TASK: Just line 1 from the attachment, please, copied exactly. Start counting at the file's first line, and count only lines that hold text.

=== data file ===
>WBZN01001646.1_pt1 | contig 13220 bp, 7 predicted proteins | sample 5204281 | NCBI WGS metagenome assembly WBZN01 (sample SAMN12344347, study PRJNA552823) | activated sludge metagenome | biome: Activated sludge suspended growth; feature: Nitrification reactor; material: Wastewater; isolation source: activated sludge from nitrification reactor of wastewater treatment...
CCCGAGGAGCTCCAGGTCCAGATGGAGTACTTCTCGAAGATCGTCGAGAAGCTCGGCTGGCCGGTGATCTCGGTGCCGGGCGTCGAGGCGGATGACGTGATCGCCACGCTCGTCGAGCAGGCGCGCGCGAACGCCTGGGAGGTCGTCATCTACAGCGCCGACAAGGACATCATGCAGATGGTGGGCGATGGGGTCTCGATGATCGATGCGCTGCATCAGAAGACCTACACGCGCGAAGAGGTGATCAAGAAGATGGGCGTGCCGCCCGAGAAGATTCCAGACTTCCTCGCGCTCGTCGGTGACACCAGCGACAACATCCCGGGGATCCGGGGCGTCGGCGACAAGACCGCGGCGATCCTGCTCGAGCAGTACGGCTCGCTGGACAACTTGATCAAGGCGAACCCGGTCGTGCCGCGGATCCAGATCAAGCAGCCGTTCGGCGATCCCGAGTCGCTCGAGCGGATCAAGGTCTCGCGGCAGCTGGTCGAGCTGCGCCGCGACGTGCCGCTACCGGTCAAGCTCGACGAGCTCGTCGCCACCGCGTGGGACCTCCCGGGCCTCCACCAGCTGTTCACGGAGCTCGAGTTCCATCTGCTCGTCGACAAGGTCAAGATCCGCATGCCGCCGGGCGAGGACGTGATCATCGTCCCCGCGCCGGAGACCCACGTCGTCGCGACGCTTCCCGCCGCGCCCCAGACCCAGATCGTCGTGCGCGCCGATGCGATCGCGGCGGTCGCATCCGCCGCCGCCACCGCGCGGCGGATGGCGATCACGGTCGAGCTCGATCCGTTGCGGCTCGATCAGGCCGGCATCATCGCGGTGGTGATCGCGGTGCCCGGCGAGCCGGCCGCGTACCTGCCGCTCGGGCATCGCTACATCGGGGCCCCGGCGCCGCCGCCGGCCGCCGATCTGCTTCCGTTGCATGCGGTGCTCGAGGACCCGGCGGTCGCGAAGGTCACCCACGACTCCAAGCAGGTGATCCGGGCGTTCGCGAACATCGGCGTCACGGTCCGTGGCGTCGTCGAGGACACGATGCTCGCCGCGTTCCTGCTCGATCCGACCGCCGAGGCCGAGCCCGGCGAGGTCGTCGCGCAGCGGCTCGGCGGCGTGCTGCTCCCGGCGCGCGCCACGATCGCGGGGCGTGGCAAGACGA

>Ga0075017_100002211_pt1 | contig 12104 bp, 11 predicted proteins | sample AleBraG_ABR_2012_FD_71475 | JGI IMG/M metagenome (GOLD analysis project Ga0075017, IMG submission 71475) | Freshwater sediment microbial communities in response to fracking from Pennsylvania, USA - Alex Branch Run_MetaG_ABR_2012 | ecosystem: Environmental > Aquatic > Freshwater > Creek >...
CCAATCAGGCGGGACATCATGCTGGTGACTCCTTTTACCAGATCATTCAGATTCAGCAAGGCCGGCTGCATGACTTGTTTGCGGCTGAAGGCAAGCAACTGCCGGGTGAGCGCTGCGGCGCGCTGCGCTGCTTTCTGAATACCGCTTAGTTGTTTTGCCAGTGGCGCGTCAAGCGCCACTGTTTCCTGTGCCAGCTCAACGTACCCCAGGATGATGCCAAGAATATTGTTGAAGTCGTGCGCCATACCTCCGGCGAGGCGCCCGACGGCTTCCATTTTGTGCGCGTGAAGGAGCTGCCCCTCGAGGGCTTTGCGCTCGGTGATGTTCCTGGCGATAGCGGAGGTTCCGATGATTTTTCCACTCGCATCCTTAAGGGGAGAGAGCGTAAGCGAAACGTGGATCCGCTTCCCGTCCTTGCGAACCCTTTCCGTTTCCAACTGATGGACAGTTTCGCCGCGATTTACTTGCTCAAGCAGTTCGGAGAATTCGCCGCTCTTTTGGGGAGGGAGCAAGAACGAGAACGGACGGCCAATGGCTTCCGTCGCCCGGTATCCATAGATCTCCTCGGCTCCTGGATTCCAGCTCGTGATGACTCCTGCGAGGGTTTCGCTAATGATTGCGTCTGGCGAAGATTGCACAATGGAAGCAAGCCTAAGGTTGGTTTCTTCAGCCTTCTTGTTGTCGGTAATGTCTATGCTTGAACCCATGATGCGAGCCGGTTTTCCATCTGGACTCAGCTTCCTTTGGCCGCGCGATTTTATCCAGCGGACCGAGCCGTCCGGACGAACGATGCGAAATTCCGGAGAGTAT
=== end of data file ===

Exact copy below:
>WBZN01001646.1_pt1 | contig 13220 bp, 7 predicted proteins | sample 5204281 | NCBI WGS metagenome assembly WBZN01 (sample SAMN12344347, study PRJNA552823) | activated sludge metagenome | biome: Activated sludge suspended growth; feature: Nitrification reactor; material: Wastewater; isolation source: activated sludge from nitrification reactor of wastewater treatment...